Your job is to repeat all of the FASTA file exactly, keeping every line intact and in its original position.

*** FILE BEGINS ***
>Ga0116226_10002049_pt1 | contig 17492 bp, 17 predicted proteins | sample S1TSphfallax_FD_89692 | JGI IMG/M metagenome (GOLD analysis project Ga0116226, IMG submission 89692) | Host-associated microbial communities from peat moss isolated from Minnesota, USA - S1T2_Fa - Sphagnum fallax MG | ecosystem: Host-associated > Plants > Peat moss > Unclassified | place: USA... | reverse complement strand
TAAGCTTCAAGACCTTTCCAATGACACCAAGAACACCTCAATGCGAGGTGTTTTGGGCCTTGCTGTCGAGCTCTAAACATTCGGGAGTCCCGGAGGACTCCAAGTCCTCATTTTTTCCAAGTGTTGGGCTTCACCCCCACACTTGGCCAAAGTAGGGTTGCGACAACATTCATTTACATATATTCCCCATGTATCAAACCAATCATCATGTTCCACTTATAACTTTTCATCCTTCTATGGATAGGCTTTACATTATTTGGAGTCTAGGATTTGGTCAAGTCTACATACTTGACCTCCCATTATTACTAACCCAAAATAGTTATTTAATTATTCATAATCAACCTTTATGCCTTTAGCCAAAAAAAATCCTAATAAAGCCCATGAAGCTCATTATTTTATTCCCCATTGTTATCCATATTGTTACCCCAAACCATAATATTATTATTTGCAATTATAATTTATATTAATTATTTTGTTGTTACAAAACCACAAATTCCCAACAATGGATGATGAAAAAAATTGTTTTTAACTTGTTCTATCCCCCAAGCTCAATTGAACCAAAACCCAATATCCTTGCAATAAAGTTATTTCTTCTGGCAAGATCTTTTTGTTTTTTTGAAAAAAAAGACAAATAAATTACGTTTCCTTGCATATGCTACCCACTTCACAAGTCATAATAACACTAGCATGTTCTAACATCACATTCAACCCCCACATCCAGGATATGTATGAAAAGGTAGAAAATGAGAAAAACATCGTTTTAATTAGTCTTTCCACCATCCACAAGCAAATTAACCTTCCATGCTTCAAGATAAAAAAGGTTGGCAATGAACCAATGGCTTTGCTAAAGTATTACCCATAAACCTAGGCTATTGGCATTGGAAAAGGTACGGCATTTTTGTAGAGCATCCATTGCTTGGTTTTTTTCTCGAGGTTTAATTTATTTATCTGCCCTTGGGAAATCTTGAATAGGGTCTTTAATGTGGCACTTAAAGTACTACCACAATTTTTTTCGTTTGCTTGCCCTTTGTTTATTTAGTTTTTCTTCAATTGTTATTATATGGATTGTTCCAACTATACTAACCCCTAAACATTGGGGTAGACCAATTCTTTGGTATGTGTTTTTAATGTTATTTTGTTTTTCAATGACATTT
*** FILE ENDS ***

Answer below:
>Ga0116226_10002049_pt1 | contig 17492 bp, 17 predicted proteins | sample S1TSphfallax_FD_89692 | JGI IMG/M metagenome (GOLD analysis project Ga0116226, IMG submission 89692) | Host-associated microbial communities from peat moss isolated from Minnesota, USA - S1T2_Fa - Sphagnum fallax MG | ecosystem: Host-associated > Plants > Peat moss > Unclassified | place: USA... | reverse complement strand
TAAGCTTCAAGACCTTTCCAATGACACCAAGAACACCTCAATGCGAGGTGTTTTGGGCCTTGCTGTCGAGCTCTAAACATTCGGGAGTCCCGGAGGACTCCAAGTCCTCATTTTTTCCAAGTGTTGGGCTTCACCCCCACACTTGGCCAAAGTAGGGTTGCGACAACATTCATTTACATATATTCCCCATGTATCAAACCAATCATCATGTTCCACTTATAACTTTTCATCCTTCTATGGATAGGCTTTACATTATTTGGAGTCTAGGATTTGGTCAAGTCTACATACTTGACCTCCCATTATTACTAACCCAAAATAGTTATTTAATTATTCATAATCAACCTTTATGCCTTTAGCCAAAAAAAATCCTAATAAAGCCCATGAAGCTCATTATTTTATTCCCCATTGTTATCCATATTGTTACCCCAAACCATAATATTATTATTTGCAATTATAATTTATATTAATTATTTTGTTGTTACAAAACCACAAATTCCCAACAATGGATGATGAAAAAAATTGTTTTTAACTTGTTCTATCCCCCAAGCTCAATTGAACCAAAACCCAATATCCTTGCAATAAAGTTATTTCTTCTGGCAAGATCTTTTTGTTTTTTTGAAAAAAAAGACAAATAAATTACGTTTCCTTGCATATGCTACCCACTTCACAAGTCATAATAACACTAGCATGTTCTAACATCACATTCAACCCCCACATCCAGGATATGTATGAAAAGGTAGAAAATGAGAAAAACATCGTTTTAATTAGTCTTTCCACCATCCACAAGCAAATTAACCTTCCATGCTTCAAGATAAAAAAGGTTGGCAATGAACCAATGGCTTTGCTAAAGTATTACCCATAAACCTAGGCTATTGGCATTGGAAAAGGTACGGCATTTTTGTAGAGCATCCATTGCTTGGTTTTTTTCTCGAGGTTTAATTTATTTATCTGCCCTTGGGAAATCTTGAATAGGGTCTTTAATGTGGCACTTAAAGTACTACCACAATTTTTTTCGTTTGCTTGCCCTTTGTTTATTTAGTTTTTCTTCAATTGTTATTATATGGATTGTTCCAACTATACTAACCCCTAAACATTGGGGTAGACCAATTCTTTGGTATGTGTTTTTAATGTTATTTTGTTTTTCAATGACATTT